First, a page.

Alois: Deadly poisonous snakes
How a German technician in a British prisioner-of-war camp, in 1914–18, dealt with the reptiles that abounded in India
In the previous article in this series Alois Friedl described, in his own words, how in 1914 a German technician who was working for a clock factory in Bombay, India, was summoned to the British authorities when the war in Europe broke out, and how he adjusted to his situation in the prisoner-of-war camp by setting up a mechanical and optical workshop for the British forces. In this section he tells about his first encounters with snakes that abounded in the area.
I quickly settled into my new environment [in the prisoner-of-war camp in Ahmednagar] and was on friendly terms with the hospital staff. Interaction with educated people, especially with the staff doctor, Dr. Winzer, made me realise the great gaps in my knowledge left by my poor schooling, which I had broken off early.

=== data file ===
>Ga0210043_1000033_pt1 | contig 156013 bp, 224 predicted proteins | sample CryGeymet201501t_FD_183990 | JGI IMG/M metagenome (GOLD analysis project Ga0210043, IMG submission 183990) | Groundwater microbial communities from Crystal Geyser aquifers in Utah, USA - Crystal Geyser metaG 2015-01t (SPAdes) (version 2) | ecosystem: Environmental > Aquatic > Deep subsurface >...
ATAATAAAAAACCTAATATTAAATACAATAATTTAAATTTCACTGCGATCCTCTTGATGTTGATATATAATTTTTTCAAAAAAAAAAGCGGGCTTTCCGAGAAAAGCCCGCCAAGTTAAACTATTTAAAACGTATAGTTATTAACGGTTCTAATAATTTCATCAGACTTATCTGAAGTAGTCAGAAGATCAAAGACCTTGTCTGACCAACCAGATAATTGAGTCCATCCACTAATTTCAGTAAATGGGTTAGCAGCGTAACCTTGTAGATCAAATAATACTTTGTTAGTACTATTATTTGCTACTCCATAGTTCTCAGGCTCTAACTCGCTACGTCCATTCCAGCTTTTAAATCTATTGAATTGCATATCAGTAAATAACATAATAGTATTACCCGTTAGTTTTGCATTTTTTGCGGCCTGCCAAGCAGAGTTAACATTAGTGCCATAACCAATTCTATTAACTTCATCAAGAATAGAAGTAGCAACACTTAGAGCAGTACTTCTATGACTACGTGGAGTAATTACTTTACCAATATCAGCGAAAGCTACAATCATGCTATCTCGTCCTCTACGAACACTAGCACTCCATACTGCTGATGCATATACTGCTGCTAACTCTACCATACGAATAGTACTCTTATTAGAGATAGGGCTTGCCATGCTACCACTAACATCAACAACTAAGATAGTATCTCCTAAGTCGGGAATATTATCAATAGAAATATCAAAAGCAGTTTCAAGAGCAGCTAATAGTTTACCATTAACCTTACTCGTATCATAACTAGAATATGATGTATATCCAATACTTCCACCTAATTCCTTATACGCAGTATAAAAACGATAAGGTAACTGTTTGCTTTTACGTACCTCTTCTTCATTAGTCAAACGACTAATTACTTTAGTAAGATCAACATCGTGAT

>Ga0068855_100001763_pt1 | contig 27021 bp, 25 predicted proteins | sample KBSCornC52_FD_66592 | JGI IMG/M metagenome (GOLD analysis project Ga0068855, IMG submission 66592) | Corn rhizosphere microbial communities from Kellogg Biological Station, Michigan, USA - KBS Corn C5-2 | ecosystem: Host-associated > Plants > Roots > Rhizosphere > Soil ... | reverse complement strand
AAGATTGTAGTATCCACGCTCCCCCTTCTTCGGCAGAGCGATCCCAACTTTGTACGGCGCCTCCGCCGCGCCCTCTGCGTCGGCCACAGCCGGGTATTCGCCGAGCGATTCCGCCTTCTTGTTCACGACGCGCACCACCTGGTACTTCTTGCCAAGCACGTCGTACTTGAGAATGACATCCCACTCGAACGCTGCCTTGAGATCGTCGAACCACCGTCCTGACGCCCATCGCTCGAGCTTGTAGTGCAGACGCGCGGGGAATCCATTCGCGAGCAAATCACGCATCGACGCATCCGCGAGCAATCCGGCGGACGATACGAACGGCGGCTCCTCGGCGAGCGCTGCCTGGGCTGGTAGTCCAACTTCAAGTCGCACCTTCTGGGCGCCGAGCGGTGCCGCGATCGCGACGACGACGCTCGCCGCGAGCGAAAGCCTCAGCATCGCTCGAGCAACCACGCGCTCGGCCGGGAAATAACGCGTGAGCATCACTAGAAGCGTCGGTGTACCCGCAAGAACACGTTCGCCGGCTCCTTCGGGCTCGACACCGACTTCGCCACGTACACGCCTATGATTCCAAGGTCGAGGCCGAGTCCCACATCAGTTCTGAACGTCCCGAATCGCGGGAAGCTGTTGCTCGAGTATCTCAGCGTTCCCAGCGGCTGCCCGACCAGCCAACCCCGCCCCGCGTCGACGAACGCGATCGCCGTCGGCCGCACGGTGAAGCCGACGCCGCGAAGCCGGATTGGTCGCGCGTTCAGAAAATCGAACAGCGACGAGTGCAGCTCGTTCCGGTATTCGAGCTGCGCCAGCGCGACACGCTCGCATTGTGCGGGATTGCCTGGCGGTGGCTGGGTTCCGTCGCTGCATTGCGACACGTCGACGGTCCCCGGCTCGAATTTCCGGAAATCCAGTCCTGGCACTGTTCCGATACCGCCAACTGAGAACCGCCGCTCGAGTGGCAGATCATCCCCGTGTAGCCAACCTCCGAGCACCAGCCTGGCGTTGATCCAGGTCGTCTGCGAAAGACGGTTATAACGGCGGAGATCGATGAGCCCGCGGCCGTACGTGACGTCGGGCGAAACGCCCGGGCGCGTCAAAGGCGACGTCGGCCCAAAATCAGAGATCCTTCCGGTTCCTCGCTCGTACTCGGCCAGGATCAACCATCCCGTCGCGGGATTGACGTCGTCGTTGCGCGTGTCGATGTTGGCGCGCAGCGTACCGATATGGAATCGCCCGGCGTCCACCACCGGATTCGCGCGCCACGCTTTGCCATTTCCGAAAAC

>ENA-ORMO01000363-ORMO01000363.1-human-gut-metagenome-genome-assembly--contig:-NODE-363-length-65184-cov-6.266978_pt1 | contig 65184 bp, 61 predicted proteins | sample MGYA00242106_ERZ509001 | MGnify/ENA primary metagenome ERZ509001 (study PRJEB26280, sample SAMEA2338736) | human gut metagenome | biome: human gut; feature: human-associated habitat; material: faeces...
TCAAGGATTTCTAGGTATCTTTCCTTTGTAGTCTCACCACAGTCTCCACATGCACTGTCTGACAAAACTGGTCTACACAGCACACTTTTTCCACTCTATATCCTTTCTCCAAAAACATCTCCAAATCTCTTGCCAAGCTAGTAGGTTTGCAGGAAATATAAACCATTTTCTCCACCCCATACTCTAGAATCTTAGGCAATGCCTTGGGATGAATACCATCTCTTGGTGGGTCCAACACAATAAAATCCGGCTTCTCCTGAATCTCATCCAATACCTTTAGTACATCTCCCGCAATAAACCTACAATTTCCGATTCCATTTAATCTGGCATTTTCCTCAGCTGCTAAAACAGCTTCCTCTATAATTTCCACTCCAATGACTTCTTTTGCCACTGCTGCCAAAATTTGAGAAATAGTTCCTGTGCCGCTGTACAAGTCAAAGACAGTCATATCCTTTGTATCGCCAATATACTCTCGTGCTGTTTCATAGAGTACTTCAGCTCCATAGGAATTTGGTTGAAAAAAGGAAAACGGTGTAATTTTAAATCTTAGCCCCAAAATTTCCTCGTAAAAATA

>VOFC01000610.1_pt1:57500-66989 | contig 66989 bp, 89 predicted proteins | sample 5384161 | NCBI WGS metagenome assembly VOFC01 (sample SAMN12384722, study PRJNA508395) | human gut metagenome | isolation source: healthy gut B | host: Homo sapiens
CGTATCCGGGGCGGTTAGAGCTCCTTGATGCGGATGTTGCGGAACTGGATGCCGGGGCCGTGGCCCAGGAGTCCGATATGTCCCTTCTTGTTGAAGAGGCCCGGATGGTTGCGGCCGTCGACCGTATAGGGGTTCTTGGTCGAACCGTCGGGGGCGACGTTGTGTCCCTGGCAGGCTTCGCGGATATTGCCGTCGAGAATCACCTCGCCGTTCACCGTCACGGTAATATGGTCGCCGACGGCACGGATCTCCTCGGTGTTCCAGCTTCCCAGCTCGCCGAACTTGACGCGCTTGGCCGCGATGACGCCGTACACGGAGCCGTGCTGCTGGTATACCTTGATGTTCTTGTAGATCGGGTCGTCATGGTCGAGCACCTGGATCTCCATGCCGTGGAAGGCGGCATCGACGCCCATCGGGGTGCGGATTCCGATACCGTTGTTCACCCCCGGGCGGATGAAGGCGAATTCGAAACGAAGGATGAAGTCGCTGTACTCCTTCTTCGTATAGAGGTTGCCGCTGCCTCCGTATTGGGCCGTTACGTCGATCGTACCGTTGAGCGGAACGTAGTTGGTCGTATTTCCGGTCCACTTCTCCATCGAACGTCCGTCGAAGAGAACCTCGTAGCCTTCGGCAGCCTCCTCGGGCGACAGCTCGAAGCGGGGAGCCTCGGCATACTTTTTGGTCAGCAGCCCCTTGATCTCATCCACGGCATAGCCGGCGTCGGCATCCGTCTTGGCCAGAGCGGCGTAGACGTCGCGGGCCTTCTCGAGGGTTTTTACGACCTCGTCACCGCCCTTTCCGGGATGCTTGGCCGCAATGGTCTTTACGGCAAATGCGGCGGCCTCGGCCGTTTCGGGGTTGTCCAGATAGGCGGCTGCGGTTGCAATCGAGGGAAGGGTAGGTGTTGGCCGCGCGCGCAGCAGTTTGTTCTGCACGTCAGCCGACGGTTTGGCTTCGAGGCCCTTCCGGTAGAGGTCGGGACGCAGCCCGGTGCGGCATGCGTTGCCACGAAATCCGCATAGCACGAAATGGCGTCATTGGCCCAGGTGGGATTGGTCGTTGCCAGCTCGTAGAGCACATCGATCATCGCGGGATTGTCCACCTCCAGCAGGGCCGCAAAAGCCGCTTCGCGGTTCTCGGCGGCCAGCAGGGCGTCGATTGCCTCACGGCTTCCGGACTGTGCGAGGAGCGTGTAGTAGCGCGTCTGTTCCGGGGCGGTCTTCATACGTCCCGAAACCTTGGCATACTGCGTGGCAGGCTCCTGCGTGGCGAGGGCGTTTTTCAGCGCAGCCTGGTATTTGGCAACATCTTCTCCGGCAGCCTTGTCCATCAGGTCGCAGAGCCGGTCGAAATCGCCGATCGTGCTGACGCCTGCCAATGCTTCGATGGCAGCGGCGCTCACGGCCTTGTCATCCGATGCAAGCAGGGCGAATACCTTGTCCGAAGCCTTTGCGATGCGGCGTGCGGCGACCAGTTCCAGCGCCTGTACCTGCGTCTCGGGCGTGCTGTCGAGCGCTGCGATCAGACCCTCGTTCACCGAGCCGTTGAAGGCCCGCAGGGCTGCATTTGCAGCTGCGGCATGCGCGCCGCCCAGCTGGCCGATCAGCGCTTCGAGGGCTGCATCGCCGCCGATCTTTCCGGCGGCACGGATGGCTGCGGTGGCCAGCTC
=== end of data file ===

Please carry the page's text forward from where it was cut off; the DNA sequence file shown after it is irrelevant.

With zeal I read all sorts of things, indiscriminately. The good doctor willingly put his books at my disposal and helped me wherever he could. But this eagerness to learn, which I usually confined to the evening hours, did not stop me from making long excursions into the nearer and wider surroundings of the city during the weekends and late afternoons. Since I worked at the hospital, I had a pass that gave me almost unlimited freedom of movement. Only at nightfall did I have to report to the guard and was then no longer allowed to leave the building. But I gladly accepted this small restriction.